For I feared thee
Not with a right fear, with a fear of his goodness, who had bestowed such an excellent gift on him; for this would have taught him to have departed from evil, and have put him on doing his master's will, and making use of his gift to his glory: his fear was not of the right kind, and was ill grounded, as appears by what follows:
because thou art an austere man;
cruel and uncompassionate to his servants, and hard to be pleased; than which nothing is more false, since it is evident, that Christ is compassionate both to the bodies and souls of men; is a merciful high priest, and is one that has compassion on the ignorant, and them that are out of the way, and cannot but be touched with the feeling of his people's infirmities; and is mild and gentle in his whole deportment, and in all his administrations:
thou takest up that thou layest not down, and reapest that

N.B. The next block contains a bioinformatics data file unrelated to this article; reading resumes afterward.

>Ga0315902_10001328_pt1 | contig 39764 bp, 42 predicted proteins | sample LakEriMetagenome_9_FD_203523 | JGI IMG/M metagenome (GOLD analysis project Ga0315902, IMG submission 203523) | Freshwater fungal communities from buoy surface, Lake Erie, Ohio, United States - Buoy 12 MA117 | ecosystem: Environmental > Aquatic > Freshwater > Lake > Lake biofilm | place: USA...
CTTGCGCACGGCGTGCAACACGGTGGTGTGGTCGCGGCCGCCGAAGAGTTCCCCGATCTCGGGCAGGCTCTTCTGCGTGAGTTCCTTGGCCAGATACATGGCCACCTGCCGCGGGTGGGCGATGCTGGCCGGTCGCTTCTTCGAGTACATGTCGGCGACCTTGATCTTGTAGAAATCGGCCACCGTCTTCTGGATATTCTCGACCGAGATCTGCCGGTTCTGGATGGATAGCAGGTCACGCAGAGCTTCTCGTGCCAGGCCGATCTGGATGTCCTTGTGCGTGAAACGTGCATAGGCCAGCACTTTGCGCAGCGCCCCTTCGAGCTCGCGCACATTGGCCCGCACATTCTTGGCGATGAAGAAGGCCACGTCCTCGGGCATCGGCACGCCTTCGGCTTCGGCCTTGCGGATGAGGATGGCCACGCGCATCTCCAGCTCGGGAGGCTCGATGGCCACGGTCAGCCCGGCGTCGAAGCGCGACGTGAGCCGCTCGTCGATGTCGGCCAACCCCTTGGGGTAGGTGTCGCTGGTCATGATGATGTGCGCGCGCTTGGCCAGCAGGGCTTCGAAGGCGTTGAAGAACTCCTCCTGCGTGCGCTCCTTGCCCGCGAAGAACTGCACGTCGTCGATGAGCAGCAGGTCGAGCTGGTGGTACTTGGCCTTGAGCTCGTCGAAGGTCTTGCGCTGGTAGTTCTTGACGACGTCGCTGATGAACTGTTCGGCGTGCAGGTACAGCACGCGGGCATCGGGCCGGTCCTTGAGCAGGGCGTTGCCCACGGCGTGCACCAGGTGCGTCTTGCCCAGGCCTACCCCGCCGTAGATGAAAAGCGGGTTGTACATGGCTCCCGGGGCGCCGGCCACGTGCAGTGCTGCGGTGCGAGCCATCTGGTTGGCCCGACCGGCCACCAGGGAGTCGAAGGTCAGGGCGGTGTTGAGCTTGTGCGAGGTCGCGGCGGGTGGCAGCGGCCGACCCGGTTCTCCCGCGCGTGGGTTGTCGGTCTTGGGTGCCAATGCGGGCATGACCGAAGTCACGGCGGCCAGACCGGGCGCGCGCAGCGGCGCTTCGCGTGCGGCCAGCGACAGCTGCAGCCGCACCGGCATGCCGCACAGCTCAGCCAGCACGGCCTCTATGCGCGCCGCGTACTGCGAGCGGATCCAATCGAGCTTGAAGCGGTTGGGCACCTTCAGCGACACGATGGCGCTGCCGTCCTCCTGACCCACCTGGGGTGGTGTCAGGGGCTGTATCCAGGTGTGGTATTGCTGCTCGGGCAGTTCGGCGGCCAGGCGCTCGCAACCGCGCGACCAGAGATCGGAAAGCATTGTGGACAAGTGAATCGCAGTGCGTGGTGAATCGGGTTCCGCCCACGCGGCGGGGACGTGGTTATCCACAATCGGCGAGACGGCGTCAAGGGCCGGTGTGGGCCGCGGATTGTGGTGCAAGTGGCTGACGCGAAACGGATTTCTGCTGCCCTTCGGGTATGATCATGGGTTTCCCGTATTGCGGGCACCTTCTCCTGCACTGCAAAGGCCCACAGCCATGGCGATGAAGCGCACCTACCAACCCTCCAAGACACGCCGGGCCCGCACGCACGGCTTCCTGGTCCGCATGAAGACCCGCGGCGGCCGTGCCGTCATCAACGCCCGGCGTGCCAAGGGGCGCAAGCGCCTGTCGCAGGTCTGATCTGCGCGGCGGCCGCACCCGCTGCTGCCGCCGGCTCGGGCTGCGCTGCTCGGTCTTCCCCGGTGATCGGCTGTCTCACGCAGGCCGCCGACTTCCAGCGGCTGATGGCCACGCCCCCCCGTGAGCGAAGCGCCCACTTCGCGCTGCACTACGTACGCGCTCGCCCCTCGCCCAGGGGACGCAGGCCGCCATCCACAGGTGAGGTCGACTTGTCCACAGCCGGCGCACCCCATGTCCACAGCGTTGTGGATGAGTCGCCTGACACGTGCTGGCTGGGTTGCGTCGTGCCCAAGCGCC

didst not sow;
suggesting, that he was covetous of that which did not belong to him, and withheld what was due to his servants, and rigorously exacted service that could not be performed; a most iniquitous charge, since none so liberal as he, giving gifts, grace and glory, freely; imposing no grievous commands on men; his yoke being easy, and his burden light; never sending a man to a warfare at his own charge; but always giving grace and strength proportionable to the service he calls to, and rewarding his servants in a most bountiful manner, infinitely beyond their deserts.